Letís Go to the Farm
Angela Atkins
Emergent Literacy
Rationale: One of the two best predictors of studentsí success in reading is their ability to recognize and name the letters of the alphabet (Adams).  This lesson should instruct teachers on how to teach corresponding letters of the alphabet with the corresponding phonemes by using farm animals. In this activity, Early Emergent and Emergent readers will identify items that were seen on a farm field trip, identify items as living or non-living, match picture words, and use the First Incredible Amazing Dictionary to practice identifying initial consonant sounds and learn facts about farm animals.

Materials:  Computer (1 for every 2 students), TV or projection device for modeling, My First Incredible Amazing Dictionary CD ROM, variety of small plastic farm animals, template of pictures of farm animals with their corresponding letters.  Access to Kidpix.com, primary paper, pencils, chalk, chalkboard.

(*This lesson should follow a field trip to a zoo or farm where students can see the animals and the sounds they make for themselves.)
1. Create a classroom word wall using the words of the items they saw.  Have some students make word cards for the word wall.  Have other students make pictures to go on the word wall next to the words.  Play a matching game with the student created words and pictures.
2. On the projector/computer show students the farm template and model using the moving van and magnet on kidpix.com to match the pictures and words.
3. In small groups, have students work at the computer using the Kid Pix farm template to match the pictures to the word.  They will have to use the moving van and magnet to move the picture under the correct word.
4. Introduce this center to students by using a guess box with one of the plastic animals inside.  Give the students both phonemic and conceptual clues about what is in the box. (Example A: Introduce the letter b. "TODAY CLASS WE WILL LEARN THE LETTER B. B SAYS buh, B=/b/. CAN YOU ALL SAY buh? ON THE COUNT OF THREE, LET'S ALL SAY B TOGETHER. 1, 2, 3, buh, buh, B.  (*B could stand for bear.) "OK, LET'S THINK ABOUT HOW WE MAKE THE LETTER B IN OUR MOUTHS. PUT YOUR LIPS TOGETHER AND SAY BUH, BUH, BUH. CAN YOU FEEL THE BEGINNING OF THE BUH ON YOUR CLOSED LIPS? KEEP YOUR LIPS SLIGHTLY OPEN WHILE SAYING BUH, LIKE THIS." Model.
(Example B: Explain that all letters stand for a mouth movement of sound, which is a phoneme. Today we are going to learn that the letter h makes the /h/ sound. Sometimes when we laugh really hard we can make the sound ha, ha, ha. Do you hear the /h/ sound? Let's see what kind of mouth movement we will make to get the /h/ sound. Everyone make the laughing sound ha, ha, ha. What kind of mouth movement did you make? I felt my jaw move down. Now let's try putting our hand in front of our mouth and see what happens. I felt air coming out of my mouth and blowing onto my hand.  (*H could stand for hippo.)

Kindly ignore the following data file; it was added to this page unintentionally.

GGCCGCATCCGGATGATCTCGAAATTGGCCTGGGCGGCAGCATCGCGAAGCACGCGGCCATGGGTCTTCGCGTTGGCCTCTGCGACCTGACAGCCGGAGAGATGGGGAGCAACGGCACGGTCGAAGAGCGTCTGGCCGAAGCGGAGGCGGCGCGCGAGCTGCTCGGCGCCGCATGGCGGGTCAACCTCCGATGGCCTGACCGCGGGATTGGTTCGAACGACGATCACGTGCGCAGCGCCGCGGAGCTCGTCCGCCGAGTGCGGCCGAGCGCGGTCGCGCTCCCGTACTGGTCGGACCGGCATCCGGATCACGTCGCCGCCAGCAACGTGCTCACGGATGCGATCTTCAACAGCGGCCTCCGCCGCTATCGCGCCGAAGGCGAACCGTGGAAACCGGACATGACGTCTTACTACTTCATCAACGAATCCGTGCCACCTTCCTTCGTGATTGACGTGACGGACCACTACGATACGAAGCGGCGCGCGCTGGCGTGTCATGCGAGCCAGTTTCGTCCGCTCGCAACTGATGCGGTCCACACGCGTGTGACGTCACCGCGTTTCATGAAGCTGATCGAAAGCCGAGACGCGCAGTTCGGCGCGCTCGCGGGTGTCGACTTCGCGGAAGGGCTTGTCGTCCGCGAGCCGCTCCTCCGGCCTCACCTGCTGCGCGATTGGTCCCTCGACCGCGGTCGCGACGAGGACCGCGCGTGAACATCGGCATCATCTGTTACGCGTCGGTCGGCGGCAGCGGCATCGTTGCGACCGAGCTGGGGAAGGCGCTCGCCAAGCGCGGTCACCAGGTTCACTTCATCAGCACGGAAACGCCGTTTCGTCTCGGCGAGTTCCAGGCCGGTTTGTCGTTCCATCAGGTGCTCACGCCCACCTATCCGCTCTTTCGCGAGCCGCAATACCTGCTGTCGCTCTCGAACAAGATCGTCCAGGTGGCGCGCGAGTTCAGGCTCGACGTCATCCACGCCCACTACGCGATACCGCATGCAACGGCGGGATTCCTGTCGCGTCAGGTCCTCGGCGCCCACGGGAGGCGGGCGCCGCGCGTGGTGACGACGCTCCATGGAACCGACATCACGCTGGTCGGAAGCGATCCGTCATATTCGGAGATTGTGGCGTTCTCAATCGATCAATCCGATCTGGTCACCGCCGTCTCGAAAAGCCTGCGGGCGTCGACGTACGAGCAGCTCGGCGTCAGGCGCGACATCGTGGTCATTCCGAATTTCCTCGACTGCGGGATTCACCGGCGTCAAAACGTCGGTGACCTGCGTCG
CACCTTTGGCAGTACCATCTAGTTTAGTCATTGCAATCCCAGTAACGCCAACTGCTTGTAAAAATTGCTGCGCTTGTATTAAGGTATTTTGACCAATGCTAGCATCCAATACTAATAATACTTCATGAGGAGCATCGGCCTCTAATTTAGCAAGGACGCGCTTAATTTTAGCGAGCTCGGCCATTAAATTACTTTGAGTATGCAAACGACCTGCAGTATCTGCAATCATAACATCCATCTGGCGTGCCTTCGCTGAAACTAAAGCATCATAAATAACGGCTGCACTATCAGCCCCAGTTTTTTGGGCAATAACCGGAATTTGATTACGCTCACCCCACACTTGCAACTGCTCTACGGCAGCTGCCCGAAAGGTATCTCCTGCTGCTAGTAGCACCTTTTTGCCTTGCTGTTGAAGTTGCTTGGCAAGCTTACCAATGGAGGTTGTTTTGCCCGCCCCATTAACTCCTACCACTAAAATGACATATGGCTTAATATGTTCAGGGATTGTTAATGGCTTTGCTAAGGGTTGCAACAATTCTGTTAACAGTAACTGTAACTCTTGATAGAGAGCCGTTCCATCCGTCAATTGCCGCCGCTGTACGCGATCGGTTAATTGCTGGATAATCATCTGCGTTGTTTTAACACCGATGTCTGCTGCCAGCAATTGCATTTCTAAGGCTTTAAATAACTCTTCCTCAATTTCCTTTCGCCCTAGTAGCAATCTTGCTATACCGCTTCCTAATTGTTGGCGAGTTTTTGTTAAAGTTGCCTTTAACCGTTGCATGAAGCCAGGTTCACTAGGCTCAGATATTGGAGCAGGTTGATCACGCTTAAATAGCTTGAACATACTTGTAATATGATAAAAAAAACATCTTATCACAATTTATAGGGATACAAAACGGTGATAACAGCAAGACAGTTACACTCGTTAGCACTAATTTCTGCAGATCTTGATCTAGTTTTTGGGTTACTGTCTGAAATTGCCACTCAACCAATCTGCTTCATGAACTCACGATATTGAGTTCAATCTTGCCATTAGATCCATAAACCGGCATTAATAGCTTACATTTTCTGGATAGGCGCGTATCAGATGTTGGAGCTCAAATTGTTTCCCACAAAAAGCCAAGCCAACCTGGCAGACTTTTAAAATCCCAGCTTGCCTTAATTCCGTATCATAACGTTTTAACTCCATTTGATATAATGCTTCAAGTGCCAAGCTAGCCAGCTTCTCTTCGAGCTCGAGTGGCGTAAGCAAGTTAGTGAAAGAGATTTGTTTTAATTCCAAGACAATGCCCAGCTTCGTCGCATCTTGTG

(Example C: Show the students the letter "R". Explain to them that this is the letter "R." Demonstrate on the chalkboard the letter "R" and tell the students that this letter makes the /r/ sound. Have the students repeat this after you. The letter "R" says /r/. Then, have students look at the picture of the frog . What sound does a frog make? Yes! A frog says "ribbit, ribbit." Good job!  Can anyone explain to me what your mouth does when you make the /r/ sound? Do you lift your tongue? Do your lips get in the "pucker" position? Let's all practice saying it together. Very good!)
5.  Model using the My First Incredible Amazing Dictionary CD ROM to locate the animal in the dictionary and find out more about it or validate what the students already know.  Be sure to show the students how you would like them to get started using the program.
6. Ask a student to pick a different animal from the basket
7. Have the class say the name of the animal and ask them to work together to decide on the beginning sound and letter of the animalís name.
8. Ask a different volunteer to come up and click on the first letter of the animalís name.
9. Ask a different volunteer to come up and find the picture of the animal and click on it.
10. Explore the page together as a class to learn more about the animal.
11. Explain to the students that they will complete this center activity with a partner.  One student will choose the animal and be the "director", the other student will be the "mouse driver".  Then, hey will switch jobs and do the activity again.

 Have students read: Dr. Seussís A B C, The Kite is the Key, other letter books pertaining to the letter you are teaching.

 Assessment:  Use the student made word wall and compare it to the computer template for self and group checking to see if the words are correctly matched.  Evaluate if students were able to correctly name items seen on the farm.  Were students able to correctly match pictures to words?  Observe students to see if they are able to identify initial sounds, locate a specific letter in the alphabet, and if they were able to follow multistep directions.

 Reference: . Geisel, Theodore. Dr. Seuss's A B C. New York: Random House, 1963.
Hill, Tonya. 2001. "The Kite is the Key"-

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